Charlie Bird has been inundated with messages of support, after revealing his voice is “almost gone” in a heartbreaking update on his condition.
The former RTÉ News correspondent was diagnosed with Motor Neurone Disease last year, after noticing issues with his speech.
Taking to Twitter on Tuesday, Charlie shared an old video of himself singing Happy Birthday to his beloved dog Tiger.
Someone found this on Twitter recently . I put it up a few years ago..In a way it is a stark reminder of how far I have now traveled..Today my voice is almost gone. But thankfully Tiger can still sing. I will still be climbing Croagh Patrick on April 2nd. https://t.co/TCqkcU5vLo pic.twitter.com/5U9DVdL7ts
— Charlie Bird (@charliebird49) January 25, 2022
He wrote: “Someone found this on Twitter recently. I put it up a few years ago…In a way it is a stark reminder of how far I have now travelled…”
“Today my voice is almost gone. But thankfully Tiger can still sing.”
The 72-year-old also revealed he still plans to climb Croagh Patrick on April 2nd, as part of his fundraising event for The Irish Motor Neurone Disease Association and Pieta.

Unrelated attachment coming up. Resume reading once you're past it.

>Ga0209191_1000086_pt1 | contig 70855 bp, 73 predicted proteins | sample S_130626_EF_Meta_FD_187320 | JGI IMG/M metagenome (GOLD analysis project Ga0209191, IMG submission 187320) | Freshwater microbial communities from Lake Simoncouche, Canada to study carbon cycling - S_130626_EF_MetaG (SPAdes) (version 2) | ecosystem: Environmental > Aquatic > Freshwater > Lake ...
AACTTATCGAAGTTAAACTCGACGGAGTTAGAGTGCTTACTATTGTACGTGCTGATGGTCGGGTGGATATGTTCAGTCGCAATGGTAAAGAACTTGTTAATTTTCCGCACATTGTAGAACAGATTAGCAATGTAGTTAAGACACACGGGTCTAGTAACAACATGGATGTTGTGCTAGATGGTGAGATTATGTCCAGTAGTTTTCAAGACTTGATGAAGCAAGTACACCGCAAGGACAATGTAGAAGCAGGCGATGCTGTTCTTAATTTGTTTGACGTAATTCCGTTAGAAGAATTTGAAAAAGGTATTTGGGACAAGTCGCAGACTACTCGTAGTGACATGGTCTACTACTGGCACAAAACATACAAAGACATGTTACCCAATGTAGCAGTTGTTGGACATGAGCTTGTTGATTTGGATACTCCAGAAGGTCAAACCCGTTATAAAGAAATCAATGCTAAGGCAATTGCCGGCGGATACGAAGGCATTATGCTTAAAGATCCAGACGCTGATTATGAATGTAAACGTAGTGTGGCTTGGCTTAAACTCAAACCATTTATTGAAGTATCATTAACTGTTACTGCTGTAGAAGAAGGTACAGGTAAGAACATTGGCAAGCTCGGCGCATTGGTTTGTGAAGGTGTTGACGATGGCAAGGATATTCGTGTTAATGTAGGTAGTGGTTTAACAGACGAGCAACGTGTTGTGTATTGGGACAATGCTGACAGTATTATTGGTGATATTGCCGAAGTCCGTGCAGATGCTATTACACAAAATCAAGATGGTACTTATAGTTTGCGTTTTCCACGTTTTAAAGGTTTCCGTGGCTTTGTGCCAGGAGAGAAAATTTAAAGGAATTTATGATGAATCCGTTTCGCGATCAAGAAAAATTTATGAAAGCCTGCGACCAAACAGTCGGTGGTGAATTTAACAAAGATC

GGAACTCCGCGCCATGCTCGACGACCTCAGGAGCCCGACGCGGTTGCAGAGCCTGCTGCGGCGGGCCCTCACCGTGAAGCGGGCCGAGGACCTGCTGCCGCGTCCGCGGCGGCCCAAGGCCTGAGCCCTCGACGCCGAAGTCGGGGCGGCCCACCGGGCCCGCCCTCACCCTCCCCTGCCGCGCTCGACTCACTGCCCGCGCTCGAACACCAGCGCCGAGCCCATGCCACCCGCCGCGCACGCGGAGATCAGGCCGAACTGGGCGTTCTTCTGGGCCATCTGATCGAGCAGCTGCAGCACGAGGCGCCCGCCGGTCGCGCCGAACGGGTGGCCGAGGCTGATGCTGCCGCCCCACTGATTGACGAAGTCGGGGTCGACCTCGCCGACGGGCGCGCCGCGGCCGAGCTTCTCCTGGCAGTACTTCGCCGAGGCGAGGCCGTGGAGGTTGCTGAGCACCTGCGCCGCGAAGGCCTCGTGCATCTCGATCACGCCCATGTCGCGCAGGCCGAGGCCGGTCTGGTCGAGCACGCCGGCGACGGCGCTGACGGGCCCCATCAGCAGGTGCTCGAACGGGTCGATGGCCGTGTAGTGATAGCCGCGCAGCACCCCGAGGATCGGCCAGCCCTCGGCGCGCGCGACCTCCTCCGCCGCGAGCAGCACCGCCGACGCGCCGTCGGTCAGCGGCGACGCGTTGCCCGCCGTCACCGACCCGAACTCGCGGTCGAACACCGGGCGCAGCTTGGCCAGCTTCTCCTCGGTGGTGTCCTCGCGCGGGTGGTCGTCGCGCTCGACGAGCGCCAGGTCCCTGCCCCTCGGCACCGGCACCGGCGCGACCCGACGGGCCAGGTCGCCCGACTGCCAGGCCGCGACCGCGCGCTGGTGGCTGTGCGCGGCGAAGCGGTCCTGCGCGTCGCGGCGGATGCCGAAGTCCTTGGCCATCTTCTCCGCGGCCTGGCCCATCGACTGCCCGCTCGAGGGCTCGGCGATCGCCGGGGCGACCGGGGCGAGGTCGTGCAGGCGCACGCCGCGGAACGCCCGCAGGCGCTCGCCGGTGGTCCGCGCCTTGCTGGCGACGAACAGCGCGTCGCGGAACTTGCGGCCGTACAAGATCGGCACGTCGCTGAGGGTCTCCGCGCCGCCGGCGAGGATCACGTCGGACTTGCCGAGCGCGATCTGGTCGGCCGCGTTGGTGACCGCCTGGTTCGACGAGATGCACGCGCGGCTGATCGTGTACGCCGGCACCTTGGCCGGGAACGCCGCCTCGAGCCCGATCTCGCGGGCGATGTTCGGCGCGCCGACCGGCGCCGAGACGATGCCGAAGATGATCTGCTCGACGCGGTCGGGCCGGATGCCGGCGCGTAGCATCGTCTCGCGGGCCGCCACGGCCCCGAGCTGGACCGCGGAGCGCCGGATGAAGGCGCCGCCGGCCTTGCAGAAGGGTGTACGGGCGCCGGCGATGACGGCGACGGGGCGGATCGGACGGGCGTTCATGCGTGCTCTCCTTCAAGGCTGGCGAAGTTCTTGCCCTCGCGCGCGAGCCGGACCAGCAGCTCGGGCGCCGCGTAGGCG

Charlie’s post received a huge reaction on Twitter, as many branded him an “inspiration” and encouraged him to stay strong.
The former RTÉ journalist pledged to climb Croagh Patrick on The Late Late Show last year, as he discussed his battle with MND.
A host of well-known faces have since promised to join him, including Vicky Phelan, Ryan Tubridy, Baz Ashmawy, Dermot Bannon, and Roz Purcell.
Charlie is asking the people of Ireland to support his climb by donating to his two chosen charities – Irish Motor Neurone Disease Ireland, and Pieta.
He’s also invited people to start their own fundraiser via climbwithcharlie.ie, and said people can pledge to walk a local hill or mountain, or even walk around their local park.
In a post shared on the website, Charlie wrote: “Join me on April 2nd as I raise funds for two charities which are very close to my heart – Irish Motor Neurone Disease Ireland and Pieta, Ireland’s national suicide prevention charity.”
“My motor neurone disease diagnosis was devastating but I have been overwhelmed by the support I have received from the general public and this has been a source of strength for me.”
“I want to use that outpouring of support to help other people and specifically those who are also suffering with this disease and those who are suffering from thoughts of suicide and self-harm.”
“I will be climbing Croagh Patrick with the support of my family and friends. Due to uncertainty around Covid, I need to be cautious around the numbers who will also climb the Reek but you can organise your own ‘Climb with Charlie’ on April 2nd.”
Inviting people to start their own fundraiser via a link on the website, Charlie added: “Every contribution helps and all contributions will be reflected in the total funds raised on this page.”